The best introduction to Bruce Chatwin's beguiling travel writing is still Nicholas Shakespeare's biography. As Shakespeare acknowledges in the introduction to "Under the Sun: The Letters of Bruce Chatwin," collections of letters tend to be zigzags, messy and repetitive, no matter how brilliant the writer. Although Shakespeare does his best to introduce Chatwin in this collection, a newcomer to Chatwin's prose might form an impression of a rather smug and snobbish chap -- a literary traveler trying to shine for fellow writers like Susan Sontag.

Shakespeare deems it a great boon to his book that four letters and a postcard to Sontag were discovered in time to be included in this bloated collection -- but what to make of Chatwin's brief notes to her if you are not already a member of the club, contemptuous of most governments and convinced of your own probity?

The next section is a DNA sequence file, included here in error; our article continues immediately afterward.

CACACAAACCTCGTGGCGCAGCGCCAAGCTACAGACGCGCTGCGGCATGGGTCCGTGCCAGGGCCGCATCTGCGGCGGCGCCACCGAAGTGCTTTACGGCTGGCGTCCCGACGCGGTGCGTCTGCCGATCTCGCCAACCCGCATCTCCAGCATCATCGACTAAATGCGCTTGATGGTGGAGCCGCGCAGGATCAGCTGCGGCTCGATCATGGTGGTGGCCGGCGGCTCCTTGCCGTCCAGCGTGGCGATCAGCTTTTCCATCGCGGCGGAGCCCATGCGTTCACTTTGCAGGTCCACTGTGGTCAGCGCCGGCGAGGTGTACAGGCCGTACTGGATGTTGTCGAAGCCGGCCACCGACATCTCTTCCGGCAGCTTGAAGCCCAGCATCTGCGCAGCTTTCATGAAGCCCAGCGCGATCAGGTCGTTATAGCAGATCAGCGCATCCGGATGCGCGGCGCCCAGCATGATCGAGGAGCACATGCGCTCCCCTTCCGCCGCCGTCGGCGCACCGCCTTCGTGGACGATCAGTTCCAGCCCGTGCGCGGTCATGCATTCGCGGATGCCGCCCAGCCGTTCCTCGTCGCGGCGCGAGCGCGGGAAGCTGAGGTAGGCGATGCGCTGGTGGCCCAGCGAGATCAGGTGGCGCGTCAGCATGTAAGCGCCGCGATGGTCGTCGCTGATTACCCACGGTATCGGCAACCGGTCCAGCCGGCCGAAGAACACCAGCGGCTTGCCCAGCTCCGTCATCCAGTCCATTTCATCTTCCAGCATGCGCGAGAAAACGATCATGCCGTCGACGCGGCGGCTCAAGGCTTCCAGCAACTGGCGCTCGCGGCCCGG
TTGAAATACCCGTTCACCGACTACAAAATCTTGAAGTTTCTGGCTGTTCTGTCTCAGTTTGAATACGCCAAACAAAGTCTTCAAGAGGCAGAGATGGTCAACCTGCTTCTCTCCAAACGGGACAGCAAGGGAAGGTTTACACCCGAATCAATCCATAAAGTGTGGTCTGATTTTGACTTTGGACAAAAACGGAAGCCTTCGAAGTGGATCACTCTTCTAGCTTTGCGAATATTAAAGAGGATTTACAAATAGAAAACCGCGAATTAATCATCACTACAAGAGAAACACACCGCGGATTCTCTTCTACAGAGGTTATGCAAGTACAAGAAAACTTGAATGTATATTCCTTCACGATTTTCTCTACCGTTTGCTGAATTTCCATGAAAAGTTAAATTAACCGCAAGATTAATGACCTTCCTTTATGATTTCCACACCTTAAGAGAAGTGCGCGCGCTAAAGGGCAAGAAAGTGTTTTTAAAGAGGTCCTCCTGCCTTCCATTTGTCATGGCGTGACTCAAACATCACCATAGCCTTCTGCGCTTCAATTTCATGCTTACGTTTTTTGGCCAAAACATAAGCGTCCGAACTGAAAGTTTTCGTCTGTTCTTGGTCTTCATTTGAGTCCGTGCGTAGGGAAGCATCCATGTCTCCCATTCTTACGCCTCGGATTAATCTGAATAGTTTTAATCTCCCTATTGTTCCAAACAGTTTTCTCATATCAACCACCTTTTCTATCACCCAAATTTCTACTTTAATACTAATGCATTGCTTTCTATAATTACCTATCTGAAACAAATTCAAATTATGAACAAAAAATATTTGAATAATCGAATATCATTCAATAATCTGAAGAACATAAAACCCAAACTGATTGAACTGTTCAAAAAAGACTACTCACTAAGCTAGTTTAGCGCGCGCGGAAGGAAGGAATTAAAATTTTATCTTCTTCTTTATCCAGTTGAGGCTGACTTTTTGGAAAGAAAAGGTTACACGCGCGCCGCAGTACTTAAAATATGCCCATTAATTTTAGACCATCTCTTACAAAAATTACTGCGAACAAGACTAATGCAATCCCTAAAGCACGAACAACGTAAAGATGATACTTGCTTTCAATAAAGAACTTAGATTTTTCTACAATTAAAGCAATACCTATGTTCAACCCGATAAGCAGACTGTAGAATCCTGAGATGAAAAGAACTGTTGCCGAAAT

Fortunately, the range of Chatwin's correspondents, including his parents and close friends in art and archaeology -- not to mention film director James Ivory and prize-winning novelist Salman Rushdie -- helps to provide the kind of informal, chatty feel and sense of a deeply engrossing life that most biographers are hard put to reproduce.

Chatwin's reputation has suffered in recent years, as Shakespeare admits. And so this collection is, in part, a reclamation project -- one that would have been better served, perhaps, if letters had been more selectively chosen to show the writer in top form, focusing on his travels and not so much on impressing others.